ChatGPT is like the first shot across the bow in this Big Tech AI battle and Microsoft is now leading the race. AI has the potential to gather information from across the web and integrate it into a plain-spoken explanation. It could replace traditional online search. Importantly, this is Google territory, and the threat is real and known. Google is not used to competitive threats. In response to ChatGPT’s popularity, Google reportedly declared an internal “code red” to accelerate the development of its AI products. Google went back to the future by bringing back co-founders Sergey Brin and Larry Page to spearhead the campaign. Google has called itself an “AI-first company” for years. This is a serious challenge being felt in Mountain View.
Google definitely has the capacity to respond and still win. The company has extensive computing infrastructure built up and a massive distribution advantage for search. Google is the default search option on both iOS (Apple) and Android. Microsoft would like to penetrate this stronghold by incorporating OpenAI within its Bing search engine. But that’s a big hill to climb. Google has 90% market share in search. Bing has just 9%.
Google demoed several artificial intelligence-linked updates to its products and services this week. One was its answer to ChatGPT. It’s called Bard. It’s also a chatbot, powered by the company’s large language model LaMDA, or Language Model for Dialogue Applications. The product was introduced this week. But it underwhelmed Wall Street. The problem was, Bard reportedly gave an incorrect answer to a question in front of the audience. That sure didn’t help cut Microsoft’s lead.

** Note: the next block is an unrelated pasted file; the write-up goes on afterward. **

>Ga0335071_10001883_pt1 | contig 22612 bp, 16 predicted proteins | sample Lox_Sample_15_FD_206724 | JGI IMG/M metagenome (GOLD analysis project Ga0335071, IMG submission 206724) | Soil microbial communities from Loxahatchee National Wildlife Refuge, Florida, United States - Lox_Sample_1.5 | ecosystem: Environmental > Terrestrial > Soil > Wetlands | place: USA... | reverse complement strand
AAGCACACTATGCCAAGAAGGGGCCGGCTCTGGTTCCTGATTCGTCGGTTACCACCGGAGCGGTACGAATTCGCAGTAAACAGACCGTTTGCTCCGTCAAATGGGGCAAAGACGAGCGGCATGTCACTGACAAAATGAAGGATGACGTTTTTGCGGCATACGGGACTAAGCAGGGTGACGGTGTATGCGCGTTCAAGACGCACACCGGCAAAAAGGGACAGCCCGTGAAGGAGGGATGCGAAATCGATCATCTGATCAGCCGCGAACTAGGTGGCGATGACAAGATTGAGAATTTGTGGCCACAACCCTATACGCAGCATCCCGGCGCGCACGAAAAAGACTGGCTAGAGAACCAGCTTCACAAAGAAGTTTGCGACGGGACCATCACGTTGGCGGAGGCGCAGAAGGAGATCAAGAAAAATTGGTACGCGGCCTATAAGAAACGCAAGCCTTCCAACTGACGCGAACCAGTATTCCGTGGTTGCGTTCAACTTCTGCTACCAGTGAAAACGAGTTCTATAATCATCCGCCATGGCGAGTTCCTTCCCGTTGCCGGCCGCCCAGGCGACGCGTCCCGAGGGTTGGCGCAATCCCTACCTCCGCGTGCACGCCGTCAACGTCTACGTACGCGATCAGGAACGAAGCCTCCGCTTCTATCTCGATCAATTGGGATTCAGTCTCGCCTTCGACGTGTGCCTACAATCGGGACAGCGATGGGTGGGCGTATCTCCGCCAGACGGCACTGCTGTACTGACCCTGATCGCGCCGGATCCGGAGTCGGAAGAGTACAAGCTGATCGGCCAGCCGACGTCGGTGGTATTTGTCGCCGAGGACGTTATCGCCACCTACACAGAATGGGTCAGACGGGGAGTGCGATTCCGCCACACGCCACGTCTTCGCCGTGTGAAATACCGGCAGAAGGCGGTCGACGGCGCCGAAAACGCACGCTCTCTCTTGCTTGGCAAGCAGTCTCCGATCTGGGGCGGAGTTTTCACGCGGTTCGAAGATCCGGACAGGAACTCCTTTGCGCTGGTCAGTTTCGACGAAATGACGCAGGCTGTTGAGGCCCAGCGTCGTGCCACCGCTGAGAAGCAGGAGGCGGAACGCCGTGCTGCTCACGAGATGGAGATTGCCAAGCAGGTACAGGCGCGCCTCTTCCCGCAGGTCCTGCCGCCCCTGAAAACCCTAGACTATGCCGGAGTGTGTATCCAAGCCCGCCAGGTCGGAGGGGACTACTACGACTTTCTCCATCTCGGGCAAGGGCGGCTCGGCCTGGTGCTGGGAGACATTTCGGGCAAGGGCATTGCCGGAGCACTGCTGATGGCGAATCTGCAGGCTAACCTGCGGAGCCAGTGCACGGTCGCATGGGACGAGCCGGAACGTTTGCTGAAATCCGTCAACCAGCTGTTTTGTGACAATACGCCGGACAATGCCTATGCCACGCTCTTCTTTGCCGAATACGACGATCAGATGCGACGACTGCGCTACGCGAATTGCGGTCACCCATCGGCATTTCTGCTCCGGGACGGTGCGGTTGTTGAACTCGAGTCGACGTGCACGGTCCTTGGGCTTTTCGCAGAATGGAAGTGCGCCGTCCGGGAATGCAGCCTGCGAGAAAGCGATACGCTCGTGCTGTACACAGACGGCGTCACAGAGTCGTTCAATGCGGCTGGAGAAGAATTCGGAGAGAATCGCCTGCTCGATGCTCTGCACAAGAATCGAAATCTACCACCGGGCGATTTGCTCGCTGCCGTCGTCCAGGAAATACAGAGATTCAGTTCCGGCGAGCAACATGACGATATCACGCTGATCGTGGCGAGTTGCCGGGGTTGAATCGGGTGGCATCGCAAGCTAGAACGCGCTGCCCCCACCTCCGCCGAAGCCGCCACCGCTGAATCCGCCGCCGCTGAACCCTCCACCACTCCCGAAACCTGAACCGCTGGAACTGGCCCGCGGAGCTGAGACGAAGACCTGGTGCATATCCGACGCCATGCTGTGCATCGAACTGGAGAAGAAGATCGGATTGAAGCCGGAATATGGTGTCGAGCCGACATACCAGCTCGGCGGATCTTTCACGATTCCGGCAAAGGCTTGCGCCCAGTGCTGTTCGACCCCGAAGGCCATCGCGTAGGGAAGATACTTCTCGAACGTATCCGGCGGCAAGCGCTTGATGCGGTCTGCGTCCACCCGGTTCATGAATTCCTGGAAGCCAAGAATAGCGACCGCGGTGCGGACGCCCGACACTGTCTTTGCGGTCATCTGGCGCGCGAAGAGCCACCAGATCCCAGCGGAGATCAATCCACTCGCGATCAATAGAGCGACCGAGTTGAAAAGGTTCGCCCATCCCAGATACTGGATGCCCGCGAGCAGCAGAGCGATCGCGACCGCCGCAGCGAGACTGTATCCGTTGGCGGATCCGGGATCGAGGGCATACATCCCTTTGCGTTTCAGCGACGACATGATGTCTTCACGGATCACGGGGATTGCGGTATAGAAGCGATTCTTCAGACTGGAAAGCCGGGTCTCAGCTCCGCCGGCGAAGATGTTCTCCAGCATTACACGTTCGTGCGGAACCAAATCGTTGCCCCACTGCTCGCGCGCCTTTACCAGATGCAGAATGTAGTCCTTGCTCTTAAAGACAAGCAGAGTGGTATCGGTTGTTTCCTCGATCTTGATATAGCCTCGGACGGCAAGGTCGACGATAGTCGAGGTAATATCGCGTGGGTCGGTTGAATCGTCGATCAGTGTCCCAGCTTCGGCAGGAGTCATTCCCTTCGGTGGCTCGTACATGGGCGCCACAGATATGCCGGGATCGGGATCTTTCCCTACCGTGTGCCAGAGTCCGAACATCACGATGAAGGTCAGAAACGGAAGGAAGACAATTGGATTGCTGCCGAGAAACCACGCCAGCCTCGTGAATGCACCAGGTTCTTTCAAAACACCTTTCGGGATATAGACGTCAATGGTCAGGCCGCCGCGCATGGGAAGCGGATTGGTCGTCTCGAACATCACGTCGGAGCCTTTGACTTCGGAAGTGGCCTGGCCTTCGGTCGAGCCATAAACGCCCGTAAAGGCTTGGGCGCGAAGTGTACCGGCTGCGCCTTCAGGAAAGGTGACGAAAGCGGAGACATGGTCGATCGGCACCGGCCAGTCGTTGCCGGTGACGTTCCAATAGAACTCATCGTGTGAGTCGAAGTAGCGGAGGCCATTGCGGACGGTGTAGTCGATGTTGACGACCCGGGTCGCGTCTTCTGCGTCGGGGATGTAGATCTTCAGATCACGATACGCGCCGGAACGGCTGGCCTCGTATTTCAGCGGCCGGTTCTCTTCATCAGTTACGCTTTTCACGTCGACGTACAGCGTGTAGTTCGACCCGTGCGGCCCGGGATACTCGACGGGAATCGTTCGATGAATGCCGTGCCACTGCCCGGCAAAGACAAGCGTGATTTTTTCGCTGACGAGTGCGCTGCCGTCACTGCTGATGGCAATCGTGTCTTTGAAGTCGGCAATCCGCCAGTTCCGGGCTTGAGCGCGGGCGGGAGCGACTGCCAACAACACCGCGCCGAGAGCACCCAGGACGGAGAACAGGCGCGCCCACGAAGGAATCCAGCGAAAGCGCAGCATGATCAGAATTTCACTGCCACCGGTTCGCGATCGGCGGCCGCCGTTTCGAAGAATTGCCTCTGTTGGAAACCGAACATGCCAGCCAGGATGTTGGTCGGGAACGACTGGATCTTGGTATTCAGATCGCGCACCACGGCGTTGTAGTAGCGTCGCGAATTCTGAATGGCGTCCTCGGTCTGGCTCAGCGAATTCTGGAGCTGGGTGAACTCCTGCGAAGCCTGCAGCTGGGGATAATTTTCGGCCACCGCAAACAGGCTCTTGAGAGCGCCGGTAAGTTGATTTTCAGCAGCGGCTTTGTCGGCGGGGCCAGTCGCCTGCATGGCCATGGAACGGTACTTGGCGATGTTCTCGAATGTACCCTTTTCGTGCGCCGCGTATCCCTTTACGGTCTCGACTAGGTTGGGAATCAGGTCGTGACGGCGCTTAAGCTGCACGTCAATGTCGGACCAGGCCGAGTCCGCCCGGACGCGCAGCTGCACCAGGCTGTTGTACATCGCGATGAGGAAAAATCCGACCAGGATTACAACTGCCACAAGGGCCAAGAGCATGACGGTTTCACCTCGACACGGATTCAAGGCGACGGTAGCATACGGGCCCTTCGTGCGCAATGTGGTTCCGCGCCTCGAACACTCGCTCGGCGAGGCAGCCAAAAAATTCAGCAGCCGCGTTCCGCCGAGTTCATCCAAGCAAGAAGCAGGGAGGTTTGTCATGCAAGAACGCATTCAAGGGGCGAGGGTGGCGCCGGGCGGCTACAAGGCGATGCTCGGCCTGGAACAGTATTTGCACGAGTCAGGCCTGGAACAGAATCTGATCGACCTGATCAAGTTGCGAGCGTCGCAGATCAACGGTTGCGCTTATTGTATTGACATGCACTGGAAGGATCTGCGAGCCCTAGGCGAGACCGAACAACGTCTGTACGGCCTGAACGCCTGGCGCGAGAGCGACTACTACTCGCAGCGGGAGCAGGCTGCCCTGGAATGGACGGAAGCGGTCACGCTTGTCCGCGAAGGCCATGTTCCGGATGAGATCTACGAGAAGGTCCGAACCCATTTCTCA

Google also has an AI program called Google Lens, which lets people search for images from the camera on their phone. This search feature allows people to search using both text and images at the same time. It launched last Spring as a way to modernize Google search to take better advantage of mobile device capabilities. Google states, “this AI product can understand information across a variety of formats, including text, photos, and videos, and then draws insights and connections between topics, concepts, and ideas.” The technique is believed to be most helpful with shopping searches. For instance, you could show pictures of clothes you liked, in order to find different colors or styles. You could also take a photo of a piece of furniture, like a couch, to find items that matched, like a coffee table or chair.
You might be wondering why ChatGPT is further along than Google’s Artificial Intelligence platform. Perhaps the simple answer is small start-up mentality versus the more bureaucratic corporate environment. OpenAI concentrated on generating high-quality models and letting people discover their own uses for them, while Google seemingly worked on incorporating AI into their existing business plans. Microsoft’s increased investment in OpenAI is being called the deal of the century. Microsoft is also expected to roll out cloud services with Azure that integrate ChatGPT into its platform as it seeks to stave off competition from Google and Amazon in the cloud.